P.S. I could have gone on for hours about the dead weight in the public schools but I get too depressed.

  • Mhmjjj2012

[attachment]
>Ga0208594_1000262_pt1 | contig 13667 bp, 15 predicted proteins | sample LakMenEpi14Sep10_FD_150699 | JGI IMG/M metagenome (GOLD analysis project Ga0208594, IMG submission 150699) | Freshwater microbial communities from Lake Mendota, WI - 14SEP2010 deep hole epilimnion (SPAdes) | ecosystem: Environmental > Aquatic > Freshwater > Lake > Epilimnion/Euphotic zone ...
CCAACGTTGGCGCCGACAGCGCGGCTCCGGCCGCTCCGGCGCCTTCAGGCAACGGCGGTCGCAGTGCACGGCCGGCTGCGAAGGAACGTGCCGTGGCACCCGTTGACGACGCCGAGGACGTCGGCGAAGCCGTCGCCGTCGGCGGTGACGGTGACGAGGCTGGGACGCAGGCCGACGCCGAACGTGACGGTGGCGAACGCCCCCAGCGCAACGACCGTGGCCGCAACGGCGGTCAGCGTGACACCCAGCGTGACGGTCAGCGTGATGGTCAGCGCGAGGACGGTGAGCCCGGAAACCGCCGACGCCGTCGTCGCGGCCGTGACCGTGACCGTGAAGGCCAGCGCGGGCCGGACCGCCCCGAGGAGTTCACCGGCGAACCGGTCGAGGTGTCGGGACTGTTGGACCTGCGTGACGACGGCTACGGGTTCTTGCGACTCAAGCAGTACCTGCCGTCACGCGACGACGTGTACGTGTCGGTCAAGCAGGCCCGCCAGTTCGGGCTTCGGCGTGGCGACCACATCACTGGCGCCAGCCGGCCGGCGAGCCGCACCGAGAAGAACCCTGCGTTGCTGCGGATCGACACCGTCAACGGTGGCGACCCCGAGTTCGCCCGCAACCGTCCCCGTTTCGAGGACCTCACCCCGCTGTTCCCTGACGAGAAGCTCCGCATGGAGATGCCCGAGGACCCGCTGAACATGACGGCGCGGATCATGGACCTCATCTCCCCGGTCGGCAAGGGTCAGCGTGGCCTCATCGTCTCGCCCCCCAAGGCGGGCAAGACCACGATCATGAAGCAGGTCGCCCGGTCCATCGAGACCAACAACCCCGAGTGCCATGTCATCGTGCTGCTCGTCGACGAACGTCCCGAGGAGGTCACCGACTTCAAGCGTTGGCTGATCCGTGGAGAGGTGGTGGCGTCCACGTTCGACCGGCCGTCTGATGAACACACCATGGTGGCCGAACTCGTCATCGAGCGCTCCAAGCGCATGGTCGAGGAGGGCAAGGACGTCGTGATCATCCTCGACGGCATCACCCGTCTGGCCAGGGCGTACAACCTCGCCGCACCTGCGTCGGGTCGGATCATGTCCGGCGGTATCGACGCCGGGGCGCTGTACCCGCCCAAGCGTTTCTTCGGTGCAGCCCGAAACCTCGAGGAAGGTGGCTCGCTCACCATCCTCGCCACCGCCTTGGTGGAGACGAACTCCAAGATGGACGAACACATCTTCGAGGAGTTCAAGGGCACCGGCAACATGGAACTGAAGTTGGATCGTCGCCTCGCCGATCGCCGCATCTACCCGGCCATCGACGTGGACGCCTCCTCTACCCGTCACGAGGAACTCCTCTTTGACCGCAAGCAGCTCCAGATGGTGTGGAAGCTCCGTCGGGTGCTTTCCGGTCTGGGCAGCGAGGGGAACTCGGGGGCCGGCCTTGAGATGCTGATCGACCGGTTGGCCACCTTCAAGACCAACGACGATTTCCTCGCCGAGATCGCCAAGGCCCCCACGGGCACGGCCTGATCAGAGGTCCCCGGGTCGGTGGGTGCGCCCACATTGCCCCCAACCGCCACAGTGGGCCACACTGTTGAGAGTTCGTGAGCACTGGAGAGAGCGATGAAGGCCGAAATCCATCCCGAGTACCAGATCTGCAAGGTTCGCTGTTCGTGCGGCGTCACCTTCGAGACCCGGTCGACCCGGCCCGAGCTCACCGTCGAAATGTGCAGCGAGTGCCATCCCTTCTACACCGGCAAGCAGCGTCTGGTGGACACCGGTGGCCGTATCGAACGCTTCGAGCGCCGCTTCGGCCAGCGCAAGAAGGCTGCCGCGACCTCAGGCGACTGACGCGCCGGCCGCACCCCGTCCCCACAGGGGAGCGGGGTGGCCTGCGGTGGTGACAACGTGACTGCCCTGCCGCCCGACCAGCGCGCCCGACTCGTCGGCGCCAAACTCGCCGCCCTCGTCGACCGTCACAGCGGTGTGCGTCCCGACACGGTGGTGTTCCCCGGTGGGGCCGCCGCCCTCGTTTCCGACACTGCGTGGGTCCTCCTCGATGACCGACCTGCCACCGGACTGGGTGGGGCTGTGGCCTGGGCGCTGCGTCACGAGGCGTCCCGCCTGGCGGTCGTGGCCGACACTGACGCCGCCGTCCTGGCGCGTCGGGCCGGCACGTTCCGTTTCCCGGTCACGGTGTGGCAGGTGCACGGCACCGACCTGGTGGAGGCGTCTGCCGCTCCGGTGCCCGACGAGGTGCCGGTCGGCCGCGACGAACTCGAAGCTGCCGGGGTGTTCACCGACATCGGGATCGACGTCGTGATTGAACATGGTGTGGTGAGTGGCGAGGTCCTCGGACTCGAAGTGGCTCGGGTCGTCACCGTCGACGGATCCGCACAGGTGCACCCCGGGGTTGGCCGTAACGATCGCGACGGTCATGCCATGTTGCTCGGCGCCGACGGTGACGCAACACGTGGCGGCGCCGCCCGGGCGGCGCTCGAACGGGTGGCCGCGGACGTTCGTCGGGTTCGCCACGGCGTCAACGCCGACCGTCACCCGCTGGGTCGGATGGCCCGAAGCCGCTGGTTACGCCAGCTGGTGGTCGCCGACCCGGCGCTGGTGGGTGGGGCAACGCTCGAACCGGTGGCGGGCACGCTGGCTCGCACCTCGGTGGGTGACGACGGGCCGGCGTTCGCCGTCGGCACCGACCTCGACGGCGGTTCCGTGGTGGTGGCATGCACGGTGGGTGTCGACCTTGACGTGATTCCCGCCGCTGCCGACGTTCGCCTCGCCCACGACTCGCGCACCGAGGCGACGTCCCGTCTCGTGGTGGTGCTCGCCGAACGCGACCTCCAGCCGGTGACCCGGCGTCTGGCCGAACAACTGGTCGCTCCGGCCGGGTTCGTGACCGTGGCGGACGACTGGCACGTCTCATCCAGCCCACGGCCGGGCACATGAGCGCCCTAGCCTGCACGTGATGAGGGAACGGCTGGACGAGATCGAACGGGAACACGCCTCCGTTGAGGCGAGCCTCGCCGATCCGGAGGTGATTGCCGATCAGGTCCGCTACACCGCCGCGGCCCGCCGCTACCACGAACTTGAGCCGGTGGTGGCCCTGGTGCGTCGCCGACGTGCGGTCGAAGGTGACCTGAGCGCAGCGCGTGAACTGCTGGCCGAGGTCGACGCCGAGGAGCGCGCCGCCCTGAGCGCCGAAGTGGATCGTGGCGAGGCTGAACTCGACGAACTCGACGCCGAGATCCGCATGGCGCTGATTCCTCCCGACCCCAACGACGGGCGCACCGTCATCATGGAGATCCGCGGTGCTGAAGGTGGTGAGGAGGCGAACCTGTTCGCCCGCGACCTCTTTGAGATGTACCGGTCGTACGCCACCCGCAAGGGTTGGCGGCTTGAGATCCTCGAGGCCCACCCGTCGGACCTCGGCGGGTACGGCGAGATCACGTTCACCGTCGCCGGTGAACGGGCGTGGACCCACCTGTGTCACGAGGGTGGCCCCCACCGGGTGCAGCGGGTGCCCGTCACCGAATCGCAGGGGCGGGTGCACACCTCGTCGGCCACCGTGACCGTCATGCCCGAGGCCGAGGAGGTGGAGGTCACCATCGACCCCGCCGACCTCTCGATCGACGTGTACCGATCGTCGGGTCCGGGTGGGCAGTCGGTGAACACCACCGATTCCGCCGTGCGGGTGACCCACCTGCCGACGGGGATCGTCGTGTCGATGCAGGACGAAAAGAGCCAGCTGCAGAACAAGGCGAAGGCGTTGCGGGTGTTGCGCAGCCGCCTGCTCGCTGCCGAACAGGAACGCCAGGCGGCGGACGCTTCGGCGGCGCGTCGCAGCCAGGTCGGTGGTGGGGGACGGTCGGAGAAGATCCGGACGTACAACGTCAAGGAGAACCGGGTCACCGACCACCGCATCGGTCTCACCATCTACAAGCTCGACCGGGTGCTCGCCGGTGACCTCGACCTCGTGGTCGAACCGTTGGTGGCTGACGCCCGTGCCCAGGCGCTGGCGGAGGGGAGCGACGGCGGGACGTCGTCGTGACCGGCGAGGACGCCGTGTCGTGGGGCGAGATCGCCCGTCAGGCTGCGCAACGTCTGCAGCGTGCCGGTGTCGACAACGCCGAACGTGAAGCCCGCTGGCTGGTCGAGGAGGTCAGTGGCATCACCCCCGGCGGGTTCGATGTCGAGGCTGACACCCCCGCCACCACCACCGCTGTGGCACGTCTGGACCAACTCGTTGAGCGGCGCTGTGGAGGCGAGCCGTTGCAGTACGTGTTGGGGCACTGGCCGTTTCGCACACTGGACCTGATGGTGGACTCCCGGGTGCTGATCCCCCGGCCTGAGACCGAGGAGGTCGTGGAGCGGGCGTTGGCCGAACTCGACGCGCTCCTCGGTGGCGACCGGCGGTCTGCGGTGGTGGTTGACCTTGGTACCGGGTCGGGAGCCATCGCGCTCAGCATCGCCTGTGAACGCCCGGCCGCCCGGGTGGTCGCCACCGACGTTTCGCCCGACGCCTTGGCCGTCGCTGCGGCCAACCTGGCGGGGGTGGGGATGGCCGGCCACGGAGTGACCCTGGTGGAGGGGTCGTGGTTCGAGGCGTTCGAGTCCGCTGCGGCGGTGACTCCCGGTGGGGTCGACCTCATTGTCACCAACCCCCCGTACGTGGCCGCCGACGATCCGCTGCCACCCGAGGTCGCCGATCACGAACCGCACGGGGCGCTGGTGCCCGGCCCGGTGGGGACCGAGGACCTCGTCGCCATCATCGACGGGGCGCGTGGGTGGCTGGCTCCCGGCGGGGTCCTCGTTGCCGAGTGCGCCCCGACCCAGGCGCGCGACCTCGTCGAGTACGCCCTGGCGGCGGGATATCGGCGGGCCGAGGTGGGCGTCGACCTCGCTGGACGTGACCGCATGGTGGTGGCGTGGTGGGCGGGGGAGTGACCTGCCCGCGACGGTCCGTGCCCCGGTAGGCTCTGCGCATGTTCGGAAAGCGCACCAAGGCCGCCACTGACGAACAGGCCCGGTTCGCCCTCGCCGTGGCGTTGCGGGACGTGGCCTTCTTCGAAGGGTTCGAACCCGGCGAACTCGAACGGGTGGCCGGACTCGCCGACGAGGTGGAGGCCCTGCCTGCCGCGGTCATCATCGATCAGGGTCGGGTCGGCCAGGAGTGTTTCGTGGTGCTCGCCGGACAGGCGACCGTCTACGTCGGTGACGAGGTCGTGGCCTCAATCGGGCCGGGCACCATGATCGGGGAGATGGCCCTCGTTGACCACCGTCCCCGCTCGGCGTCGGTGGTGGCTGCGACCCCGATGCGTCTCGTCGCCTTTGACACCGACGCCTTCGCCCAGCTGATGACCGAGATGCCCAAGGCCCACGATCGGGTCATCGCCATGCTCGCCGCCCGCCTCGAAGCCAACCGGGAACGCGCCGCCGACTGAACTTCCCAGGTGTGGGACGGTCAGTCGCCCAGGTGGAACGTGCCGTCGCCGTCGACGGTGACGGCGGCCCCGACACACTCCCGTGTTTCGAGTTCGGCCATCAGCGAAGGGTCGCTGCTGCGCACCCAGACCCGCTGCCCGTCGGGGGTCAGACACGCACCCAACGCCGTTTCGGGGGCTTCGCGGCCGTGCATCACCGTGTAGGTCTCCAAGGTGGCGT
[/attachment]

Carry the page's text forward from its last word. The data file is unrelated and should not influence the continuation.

While it’s going to take me a while to sort through your comments, I’ll start with the question: “Why do parents line up for miles just to get a slim chance to get their kids into a charter school?” It’s all about the charter schools hype. Unrelenting, one-sided, vague but excessively pro-charter school hype. You may be surprised to know Governor Charlie Baker’s PR machine, Keyser Public Strategies is behind the incredible blitz of press releases that the news media use as though they are real news. Great Schools Massachusetts has an unusual way to sign its press releases: CONTACT: Eileen O’Connor eileen@keyserpublicstrategies.com. Any grassroots organization I belonged to couldn’t afford a PR company and was lucky to even get a brief mention in one or two articles. With charter schools…it’s all charter schools all the time with no specifics for the reader to hang a hat on. Fun fact, the charter school on whose board Governor Baker served, the Phoenix Charter Academy in Chelsea, has a “persistently low graduation rate” and is a Level 3 performer. The Phoenix Charter Academy in Chelsea has no wait list. That charter school has empty seats. To fill those empty seats Phoenix Charter Academy offers $100 “recruitment incentives” to attract students and in return for that $100 Phoenix gets a check from Massachusetts taxpayers for $14,731.88. Two years ago CommonWealth Magazine ran an article characterizing Phoenix Charter Academy in Chelsea with a four-year graduation rate of just 18.3% while the five-year graduation rate is 20.6%. But Phoenix says a six year graduation is a more reasonable benchmark…that’s 35% but only “after dropping those who enrolled but attended for less than a full 45-day quarter.” If the public knew what’s really going on with the charter schools in Massachusetts and across the country, there’s no question they’d be shut down.